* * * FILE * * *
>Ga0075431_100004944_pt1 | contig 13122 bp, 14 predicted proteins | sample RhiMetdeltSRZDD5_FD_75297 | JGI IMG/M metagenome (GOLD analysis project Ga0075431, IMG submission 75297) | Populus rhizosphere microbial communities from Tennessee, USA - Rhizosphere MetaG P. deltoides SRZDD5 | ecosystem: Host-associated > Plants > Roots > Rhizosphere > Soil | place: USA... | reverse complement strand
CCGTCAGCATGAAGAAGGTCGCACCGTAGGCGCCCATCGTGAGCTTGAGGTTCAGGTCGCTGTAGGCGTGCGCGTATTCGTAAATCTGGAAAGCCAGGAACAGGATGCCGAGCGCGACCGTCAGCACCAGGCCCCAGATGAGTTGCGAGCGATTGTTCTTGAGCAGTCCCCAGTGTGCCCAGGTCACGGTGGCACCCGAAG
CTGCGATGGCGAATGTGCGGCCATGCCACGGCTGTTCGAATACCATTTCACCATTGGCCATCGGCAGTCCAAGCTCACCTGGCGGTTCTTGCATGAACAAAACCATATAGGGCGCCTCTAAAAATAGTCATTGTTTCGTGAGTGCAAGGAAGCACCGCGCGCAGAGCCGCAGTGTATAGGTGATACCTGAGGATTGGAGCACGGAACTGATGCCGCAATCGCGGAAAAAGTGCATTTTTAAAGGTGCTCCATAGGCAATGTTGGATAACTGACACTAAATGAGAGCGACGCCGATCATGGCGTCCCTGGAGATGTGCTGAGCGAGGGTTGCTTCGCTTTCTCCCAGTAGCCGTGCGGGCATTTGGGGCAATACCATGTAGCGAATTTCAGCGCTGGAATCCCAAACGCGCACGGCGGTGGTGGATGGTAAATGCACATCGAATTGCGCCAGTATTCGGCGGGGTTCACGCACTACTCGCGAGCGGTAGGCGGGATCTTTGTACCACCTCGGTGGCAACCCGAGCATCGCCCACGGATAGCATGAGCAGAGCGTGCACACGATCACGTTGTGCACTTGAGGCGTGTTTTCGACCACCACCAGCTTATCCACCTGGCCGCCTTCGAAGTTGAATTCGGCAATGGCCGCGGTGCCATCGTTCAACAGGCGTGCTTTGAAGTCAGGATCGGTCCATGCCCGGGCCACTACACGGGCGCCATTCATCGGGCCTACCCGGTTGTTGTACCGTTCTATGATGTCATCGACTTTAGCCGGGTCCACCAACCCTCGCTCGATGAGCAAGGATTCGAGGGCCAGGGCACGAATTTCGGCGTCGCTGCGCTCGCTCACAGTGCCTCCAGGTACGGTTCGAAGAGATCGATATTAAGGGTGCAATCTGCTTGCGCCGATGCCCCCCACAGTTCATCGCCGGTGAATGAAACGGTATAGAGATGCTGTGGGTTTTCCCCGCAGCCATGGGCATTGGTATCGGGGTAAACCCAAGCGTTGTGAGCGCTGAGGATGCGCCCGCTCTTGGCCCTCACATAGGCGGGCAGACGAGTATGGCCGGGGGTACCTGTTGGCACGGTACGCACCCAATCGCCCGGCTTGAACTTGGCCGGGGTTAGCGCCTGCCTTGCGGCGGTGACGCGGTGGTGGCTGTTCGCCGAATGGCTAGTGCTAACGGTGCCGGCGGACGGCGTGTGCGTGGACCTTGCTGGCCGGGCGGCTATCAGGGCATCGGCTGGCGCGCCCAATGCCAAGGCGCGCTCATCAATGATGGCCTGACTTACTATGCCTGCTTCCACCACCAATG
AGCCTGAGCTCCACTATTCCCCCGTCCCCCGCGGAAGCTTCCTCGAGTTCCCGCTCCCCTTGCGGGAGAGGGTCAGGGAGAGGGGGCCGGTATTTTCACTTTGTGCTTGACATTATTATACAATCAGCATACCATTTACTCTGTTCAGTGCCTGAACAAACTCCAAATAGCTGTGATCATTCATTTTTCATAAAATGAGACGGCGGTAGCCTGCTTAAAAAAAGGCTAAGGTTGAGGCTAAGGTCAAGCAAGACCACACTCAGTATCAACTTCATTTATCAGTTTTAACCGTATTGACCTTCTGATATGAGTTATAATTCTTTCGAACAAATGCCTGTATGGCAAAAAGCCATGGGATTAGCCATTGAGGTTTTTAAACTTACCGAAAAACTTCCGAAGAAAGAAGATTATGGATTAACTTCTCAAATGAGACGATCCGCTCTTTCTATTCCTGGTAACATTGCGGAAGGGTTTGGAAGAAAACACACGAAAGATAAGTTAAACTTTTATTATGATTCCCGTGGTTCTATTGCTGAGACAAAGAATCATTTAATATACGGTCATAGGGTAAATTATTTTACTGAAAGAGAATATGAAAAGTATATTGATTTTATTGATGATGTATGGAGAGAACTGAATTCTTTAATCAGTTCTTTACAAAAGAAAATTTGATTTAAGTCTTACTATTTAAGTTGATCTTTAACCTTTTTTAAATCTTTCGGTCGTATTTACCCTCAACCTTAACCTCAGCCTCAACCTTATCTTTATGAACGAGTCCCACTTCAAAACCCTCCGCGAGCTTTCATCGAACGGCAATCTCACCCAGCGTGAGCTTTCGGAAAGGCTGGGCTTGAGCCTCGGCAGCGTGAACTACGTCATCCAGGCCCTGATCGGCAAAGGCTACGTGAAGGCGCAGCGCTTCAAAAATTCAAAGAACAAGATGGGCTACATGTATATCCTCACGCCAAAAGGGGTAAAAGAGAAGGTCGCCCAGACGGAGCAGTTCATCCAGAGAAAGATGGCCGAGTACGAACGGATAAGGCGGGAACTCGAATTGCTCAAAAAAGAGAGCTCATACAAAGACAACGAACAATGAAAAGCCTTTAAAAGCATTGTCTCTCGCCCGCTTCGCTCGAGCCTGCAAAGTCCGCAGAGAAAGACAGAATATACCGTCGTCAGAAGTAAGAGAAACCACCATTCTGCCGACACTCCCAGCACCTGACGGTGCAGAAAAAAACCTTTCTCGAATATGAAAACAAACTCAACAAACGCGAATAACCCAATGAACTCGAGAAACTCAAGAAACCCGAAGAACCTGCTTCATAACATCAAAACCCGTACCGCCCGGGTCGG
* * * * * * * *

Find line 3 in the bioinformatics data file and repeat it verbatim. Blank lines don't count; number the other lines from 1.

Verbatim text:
CTGCGATGGCGAATGTGCGGCCATGCCACGGCTGTTCGAATACCATTTCACCATTGGCCATCGGCAGTCCAAGCTCACCTGGCGGTTCTTGCATGAACAAAACCATATAGGGCGCCTCTAAAAATAGTCATTGTTTCGTGAGTGCAAGGAAGCACCGCGCGCAGAGCCGCAGTGTATAGGTGATACCTGAGGATTGGAGCACGGAACTGATGCCGCAATCGCGGAAAAAGTGCATTTTTAAAGGTGCTCCATAGGCAATGTTGGATAACTGACACTAAATGAGAGCGACGCCGATCATGGCGTCCCTGGAGATGTGCTGAGCGAGGGTTGCTTCGCTTTCTCCCAGTAGCCGTGCGGGCATTTGGGGCAATACCATGTAGCGAATTTCAGCGCTGGAATCCCAAACGCGCACGGCGGTGGTGGATGGTAAATGCACATCGAATTGCGCCAGTATTCGGCGGGGTTCACGCACTACTCGCGAGCGGTAGGCGGGATCTTTGTACCACCTCGGTGGCAACCCGAGCATCGCCCACGGATAGCATGAGCAGAGCGTGCACACGATCACGTTGTGCACTTGAGGCGTGTTTTCGACCACCACCAGCTTATCCACCTGGCCGCCTTCGAAGTTGAATTCGGCAATGGCCGCGGTGCCATCGTTCAACAGGCGTGCTTTGAAGTCAGGATCGGTCCATGCCCGGGCCACTACACGGGCGCCATTCATCGGGCCTACCCGGTTGTTGTACCGTTCTATGATGTCATCGACTTTAGCCGGGTCCACCAACCCTCGCTCGATGAGCAAGGATTCGAGGGCCAGGGCACGAATTTCGGCGTCGCTGCGCTCGCTCACAGTGCCTCCAGGTACGGTTCGAAGAGATCGATATTAAGGGTGCAATCTGCTTGCGCCGATGCCCCCCACAGTTCATCGCCGGTGAATGAAACGGTATAGAGATGCTGTGGGTTTTCCCCGCAGCCATGGGCATTGGTATCGGGGTAAACCCAAGCGTTGTGAGCGCTGAGGATGCGCCCGCTCTTGGCCCTCACATAGGCGGGCAGACGAGTATGGCCGGGGGTACCTGTTGGCACGGTACGCACCCAATCGCCCGGCTTGAACTTGGCCGGGGTTAGCGCCTGCCTTGCGGCGGTGACGCGGTGGTGGCTGTTCGCCGAATGGCTAGTGCTAACGGTGCCGGCGGACGGCGTGTGCGTGGACCTTGCTGGCCGGGCGGCTATCAGGGCATCGGCTGGCGCGCCCAATGCCAAGGCGCGCTCATCAATGATGGCCTGACTTACTATGCCTGCTTCCACCACCAATG